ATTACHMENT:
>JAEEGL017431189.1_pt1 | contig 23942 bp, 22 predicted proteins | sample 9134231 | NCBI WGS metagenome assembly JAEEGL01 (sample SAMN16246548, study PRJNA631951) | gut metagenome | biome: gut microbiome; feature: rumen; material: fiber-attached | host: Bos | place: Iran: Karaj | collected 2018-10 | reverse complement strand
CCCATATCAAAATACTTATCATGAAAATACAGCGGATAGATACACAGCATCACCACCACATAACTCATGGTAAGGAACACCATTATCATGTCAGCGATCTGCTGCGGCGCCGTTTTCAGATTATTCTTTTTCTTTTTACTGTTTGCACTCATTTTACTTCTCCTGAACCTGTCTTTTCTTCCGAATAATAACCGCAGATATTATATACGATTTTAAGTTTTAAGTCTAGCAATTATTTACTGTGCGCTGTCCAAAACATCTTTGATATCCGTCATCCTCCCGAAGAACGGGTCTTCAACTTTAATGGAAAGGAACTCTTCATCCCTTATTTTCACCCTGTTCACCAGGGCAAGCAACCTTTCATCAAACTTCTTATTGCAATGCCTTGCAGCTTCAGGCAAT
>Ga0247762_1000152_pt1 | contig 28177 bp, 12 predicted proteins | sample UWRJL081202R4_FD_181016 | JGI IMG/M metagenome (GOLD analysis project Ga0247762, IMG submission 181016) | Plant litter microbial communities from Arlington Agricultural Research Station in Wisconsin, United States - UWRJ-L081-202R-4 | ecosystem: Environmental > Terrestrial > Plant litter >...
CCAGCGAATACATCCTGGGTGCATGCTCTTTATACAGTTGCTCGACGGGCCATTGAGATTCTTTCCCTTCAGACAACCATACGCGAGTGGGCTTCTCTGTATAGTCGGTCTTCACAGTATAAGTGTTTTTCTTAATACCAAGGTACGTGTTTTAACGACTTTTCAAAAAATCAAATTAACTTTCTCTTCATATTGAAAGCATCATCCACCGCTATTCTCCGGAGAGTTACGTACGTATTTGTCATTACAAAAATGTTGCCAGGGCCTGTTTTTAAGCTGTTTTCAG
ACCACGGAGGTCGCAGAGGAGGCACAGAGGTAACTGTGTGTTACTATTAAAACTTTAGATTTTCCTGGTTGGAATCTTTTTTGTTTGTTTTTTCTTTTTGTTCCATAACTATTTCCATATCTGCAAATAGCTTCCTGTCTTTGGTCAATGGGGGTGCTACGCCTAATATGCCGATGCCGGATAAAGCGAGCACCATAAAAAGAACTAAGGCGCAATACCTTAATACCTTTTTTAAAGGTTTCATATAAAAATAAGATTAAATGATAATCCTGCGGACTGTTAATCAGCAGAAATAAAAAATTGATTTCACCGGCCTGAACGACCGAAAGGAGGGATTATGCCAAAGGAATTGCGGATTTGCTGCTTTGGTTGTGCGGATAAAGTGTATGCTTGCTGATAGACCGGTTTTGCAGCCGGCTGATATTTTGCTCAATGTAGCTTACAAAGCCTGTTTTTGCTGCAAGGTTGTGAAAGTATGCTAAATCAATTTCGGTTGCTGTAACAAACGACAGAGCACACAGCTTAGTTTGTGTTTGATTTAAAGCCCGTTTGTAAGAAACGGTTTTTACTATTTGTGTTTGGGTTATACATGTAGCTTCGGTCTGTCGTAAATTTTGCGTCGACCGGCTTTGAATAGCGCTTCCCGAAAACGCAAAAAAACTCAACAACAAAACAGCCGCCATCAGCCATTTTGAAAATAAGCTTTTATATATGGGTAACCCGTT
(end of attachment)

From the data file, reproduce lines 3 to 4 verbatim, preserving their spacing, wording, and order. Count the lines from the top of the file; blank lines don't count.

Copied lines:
>Ga0247762_1000152_pt1 | contig 28177 bp, 12 predicted proteins | sample UWRJL081202R4_FD_181016 | JGI IMG/M metagenome (GOLD analysis project Ga0247762, IMG submission 181016) | Plant litter microbial communities from Arlington Agricultural Research Station in Wisconsin, United States - UWRJ-L081-202R-4 | ecosystem: Environmental > Terrestrial > Plant litter >...
CCAGCGAATACATCCTGGGTGCATGCTCTTTATACAGTTGCTCGACGGGCCATTGAGATTCTTTCCCTTCAGACAACCATACGCGAGTGGGCTTCTCTGTATAGTCGGTCTTCACAGTATAAGTGTTTTTCTTAATACCAAGGTACGTGTTTTAACGACTTTTCAAAAAATCAAATTAACTTTCTCTTCATATTGAAAGCATCATCCACCGCTATTCTCCGGAGAGTTACGTACGTATTTGTCATTACAAAAATGTTGCCAGGGCCTGTTTTTAAGCTGTTTTCAG